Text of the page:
William himself was also soon removed from the school when he developed an eye ailment that required special treatment. After about two years in the care of his doctor, Mr. Disney, and his wife (also an able “oculist,” as they were then called), ten-year-old William returned home to his father.
From the perspective of history, this trying series of circumstances proved a turning point for William. Had he remained in the Market Street School, his life would have been very different what it became. The verse from Psalm 56 that had come into his mind had proven a herald of better days.
Now home with his father, William was “brought up,” as it was said by one biographer, “in an atmosphere of poetry.” His father was a fine writer of poetic ballads, and William, as was also said, “caught the contagion.” In time, he became one of the great poets of the 18th century.
He also began to know something, once more, of joy. He and his cousins, who lived in nearby Norfolk, “romped together in the rectory garden at Berkhamsted; or at Catfield among the Norfolk Broads,” the residence of his uncle, the Rev. Roger Donne.
During these holidays, he grew close to his cousins Harriet, Ann, Elizabeth and their brother, Castres. William now forged happy memories, which he fondly recalled throughout his life. Of Harriet he said: “She and I have been many a time merry at Catfield, and have made the parsonage ring with laughter.” Then there was Ann, whom he called Rose, “that used to sit smiling on my knee.” Smiles and laughter—so often longed for—for so long beyond his grasp.
Rose in time became Mrs. Bodham. Some years further into the future, when William was in his mid-fifties, Rose returned the kindness and love she and William had shared as children. Upon finding a picture of William’s mother, she sent it to him.
This act of kindness resulted in what Thomas Wright called “one of the most touching elegies in the language,” Cowper’s poem “On the Receipt of my Mother’s Picture out of Norfolk.”
Writing to Rose, William said: “I received it the night before last, and viewed it with a trepidation of nerves and spirits somewhat akin to what I should have felt had the dear original presented herself to my embraces. I kissed it, and hung it were it is the last object that I see at night, and of course the first on which I open my eyes in the morning.”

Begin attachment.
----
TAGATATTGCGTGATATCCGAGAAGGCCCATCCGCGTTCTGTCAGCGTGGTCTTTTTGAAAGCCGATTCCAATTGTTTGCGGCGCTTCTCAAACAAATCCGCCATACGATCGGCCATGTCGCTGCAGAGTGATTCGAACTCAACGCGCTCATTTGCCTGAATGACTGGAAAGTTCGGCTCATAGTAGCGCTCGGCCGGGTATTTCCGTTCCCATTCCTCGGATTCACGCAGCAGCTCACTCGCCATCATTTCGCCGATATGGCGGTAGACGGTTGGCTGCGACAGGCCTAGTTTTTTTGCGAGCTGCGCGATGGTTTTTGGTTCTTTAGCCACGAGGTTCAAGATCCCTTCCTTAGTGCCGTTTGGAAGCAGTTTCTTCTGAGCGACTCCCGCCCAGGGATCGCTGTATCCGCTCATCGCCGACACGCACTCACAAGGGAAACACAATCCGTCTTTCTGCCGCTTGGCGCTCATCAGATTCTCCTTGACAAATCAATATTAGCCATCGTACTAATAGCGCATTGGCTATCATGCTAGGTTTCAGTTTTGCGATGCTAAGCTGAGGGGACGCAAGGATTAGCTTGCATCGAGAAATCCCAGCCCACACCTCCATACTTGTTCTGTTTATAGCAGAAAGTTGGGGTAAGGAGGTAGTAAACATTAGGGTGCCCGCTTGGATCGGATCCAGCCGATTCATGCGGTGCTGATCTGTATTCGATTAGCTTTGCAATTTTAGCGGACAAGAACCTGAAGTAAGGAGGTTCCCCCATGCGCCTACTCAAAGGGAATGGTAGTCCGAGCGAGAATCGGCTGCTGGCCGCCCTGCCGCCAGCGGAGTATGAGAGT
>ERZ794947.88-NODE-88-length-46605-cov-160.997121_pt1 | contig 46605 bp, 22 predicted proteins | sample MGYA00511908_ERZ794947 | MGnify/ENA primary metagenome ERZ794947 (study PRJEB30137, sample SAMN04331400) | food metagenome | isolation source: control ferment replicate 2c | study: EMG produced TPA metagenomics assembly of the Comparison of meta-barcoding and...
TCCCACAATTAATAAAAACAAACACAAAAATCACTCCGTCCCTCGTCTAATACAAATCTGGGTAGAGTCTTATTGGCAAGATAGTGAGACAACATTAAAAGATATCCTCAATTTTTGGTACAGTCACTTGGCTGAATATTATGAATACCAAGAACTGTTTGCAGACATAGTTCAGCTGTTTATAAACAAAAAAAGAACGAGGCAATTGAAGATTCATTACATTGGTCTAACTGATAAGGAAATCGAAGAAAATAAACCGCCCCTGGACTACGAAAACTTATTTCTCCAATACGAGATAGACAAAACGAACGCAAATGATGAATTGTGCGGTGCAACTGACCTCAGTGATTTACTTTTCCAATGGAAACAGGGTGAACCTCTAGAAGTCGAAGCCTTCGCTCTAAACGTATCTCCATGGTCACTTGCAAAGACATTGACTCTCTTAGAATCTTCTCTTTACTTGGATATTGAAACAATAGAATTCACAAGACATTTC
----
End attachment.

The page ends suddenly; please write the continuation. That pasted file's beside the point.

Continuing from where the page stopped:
William Cowper’s life, before and after this time, was one marked by great sorrow. But his was also a life that knew the touch of grace. He wrote of this in another poem “Song of Mercy and Judgment,” part of which reads:
‘I,’ He said, ‘have seen thee grieving,
Lov’d thee as I passed thee by,
Be not faithless, but believing,
Look and live, and never die.’
Since that hour, in hope of glory,
With Thy followers I am found,
And relate the wondrous story
To Thy listening saints around.
Sweet the sound of grace divine,
Sweet the grace which makes me Thine.
How grace interweaves itself in the tapestry of our lives is something we often cannot see save for the passing of years and the perspective they bring. We can never see all of the threads and their purposes fully—only God can.
But what Cowper knew as an older man was this: he had begun to pass through a time of profound sadness to something better when he heard a still, small voice. Down through the ages, others have heard such a voice in similar circumstances—one thinks of the young Augustine—to cite but one other example.
Cowper was to return to and reflect upon the outworkings of grace in his life or the lives of God’s people again and again. Perhaps his best thoughts about it all found expression in four lines from his hymn, The Light Shining Out of Darkness:
Ye fearful saints, fresh courage take;
The clouds ye so much dread
Are big with mercy and shall break
In blessings on your head.
An award-winning writer and literary historian, Kevin Belmonte is the author of Defiant Joy: The Remarkable Life & Impact of G.K. Chesterton (Thomas Nelson/HarperCollins, 2011).